McPherson, James M.
James M. McPherson
Born October 11, 1936, in Valley City, ND; son of James Munro (a high school teacher and administrator) and Miriam (an elementary school teacher; maiden name, Osborn) McPherson; married Patricia A. Rasche (an editor), December 28, 1957; children: Joanna. Education: Gustavus Adolphus College, B.A. (magna cum laude), 1958; Johns Hopkins University, Ph.D. (with highest distinction), 1963. Politics: Democratic. Religion: Presbyterian. Hobbies and other interests: Tennis, bicycling, sailing, reading mystery and adventure novels, playing with his granddaughter.
Home— 15 Randall Rd., Princeton, NJ 08540-3609. Office— Department of History, Dickinson Hall, Princeton University, Princeton, NJ 08544.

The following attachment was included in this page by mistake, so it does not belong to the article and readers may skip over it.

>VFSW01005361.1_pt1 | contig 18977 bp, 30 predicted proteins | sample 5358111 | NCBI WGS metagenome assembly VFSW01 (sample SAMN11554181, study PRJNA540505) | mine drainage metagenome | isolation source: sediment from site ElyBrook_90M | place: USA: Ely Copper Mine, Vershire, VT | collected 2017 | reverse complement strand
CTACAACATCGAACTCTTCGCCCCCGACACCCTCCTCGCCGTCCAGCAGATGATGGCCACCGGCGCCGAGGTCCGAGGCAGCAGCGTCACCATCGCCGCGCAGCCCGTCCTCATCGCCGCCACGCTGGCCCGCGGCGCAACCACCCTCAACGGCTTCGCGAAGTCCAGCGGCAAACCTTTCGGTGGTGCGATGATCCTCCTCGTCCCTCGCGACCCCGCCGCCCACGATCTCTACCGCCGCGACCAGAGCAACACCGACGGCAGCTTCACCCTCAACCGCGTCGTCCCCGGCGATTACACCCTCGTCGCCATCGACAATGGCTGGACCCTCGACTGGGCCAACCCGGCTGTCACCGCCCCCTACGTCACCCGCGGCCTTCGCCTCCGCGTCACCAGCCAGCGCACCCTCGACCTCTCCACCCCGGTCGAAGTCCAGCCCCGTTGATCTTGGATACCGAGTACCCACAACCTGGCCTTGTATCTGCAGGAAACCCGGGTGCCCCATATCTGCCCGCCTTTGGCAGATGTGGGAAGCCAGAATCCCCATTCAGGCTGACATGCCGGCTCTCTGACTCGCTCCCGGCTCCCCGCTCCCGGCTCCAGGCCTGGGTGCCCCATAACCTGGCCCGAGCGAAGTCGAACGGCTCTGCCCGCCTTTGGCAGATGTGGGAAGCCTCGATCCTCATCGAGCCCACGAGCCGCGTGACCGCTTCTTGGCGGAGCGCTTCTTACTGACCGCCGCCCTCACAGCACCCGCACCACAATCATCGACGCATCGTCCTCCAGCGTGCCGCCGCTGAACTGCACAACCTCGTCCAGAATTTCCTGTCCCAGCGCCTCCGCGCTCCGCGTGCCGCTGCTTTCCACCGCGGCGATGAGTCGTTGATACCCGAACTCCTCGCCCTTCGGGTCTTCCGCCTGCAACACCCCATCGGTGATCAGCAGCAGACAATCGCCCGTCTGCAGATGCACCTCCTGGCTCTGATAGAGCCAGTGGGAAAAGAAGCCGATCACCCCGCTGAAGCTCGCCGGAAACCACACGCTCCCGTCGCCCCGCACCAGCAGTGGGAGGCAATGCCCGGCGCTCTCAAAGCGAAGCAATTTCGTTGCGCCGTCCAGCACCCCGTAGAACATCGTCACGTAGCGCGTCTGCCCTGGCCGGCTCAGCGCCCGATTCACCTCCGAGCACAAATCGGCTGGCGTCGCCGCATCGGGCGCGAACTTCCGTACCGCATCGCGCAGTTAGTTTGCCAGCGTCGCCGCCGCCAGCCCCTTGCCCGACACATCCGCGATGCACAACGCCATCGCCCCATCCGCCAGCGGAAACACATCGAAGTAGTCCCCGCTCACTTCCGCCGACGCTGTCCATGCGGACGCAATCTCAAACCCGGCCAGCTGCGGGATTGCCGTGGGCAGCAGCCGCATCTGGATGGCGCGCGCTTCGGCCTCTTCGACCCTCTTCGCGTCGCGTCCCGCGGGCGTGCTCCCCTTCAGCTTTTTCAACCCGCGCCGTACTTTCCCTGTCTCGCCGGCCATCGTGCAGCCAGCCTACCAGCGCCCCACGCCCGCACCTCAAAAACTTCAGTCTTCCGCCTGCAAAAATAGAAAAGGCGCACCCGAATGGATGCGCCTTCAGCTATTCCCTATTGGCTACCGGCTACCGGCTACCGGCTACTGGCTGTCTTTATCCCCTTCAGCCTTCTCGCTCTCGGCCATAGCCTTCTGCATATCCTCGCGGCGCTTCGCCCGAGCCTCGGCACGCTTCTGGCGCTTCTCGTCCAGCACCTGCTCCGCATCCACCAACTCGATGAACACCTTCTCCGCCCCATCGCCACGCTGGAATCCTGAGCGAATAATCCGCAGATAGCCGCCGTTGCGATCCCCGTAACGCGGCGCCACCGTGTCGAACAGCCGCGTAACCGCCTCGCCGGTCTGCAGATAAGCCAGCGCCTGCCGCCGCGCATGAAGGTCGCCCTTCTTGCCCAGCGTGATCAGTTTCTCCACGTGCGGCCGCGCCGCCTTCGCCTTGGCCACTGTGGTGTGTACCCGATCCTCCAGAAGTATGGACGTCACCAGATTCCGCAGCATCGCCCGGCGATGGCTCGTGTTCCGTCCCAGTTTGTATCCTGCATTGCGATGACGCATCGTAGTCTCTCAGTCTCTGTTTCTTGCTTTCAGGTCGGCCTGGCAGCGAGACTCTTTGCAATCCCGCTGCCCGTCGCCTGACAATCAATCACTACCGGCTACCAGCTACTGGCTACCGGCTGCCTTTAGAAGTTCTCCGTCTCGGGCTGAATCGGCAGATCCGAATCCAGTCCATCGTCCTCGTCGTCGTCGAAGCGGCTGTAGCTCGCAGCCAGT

Princeton University, Princeton, NJ, instructor, 1962-65, assistant professor, 1965-68, associate professor, 1968-72, professor of history, 1972-82, Edwards Professor of American History, 1982-91, George Henry Davis '86 Professor of American History, 1991—. Commonwealth Fund Lecturer, University College, London, England, 1982. Fellow, Behavioral Sciences Center, Stanford University, 1982-83. Consultant on the film Gettysburg, Turner Pictures, 1993; on the television documentary The Civil War by Ken Burns, Public Broadcasting System, 1999; and on the television documentary Abraham and Mary Lincoln: A House Divided, Public Broadcasting System, 2001; also consultant, Social Science program, Educational Research Council, Cleveland, OH. Member of board of directors, Civil War Trust and Association for the Preservation of Civil War Sites (now the Civil War Preservation Trust), 1991-93; member of Civil War Sites Advisory Committee, a committee created by the U.S. Congress, 1991-93. Member of advisory board, George Tyler Moore College of the Study of the Civil War, Shepherdstown, WV. Member of board of advisors, Lincoln Forum.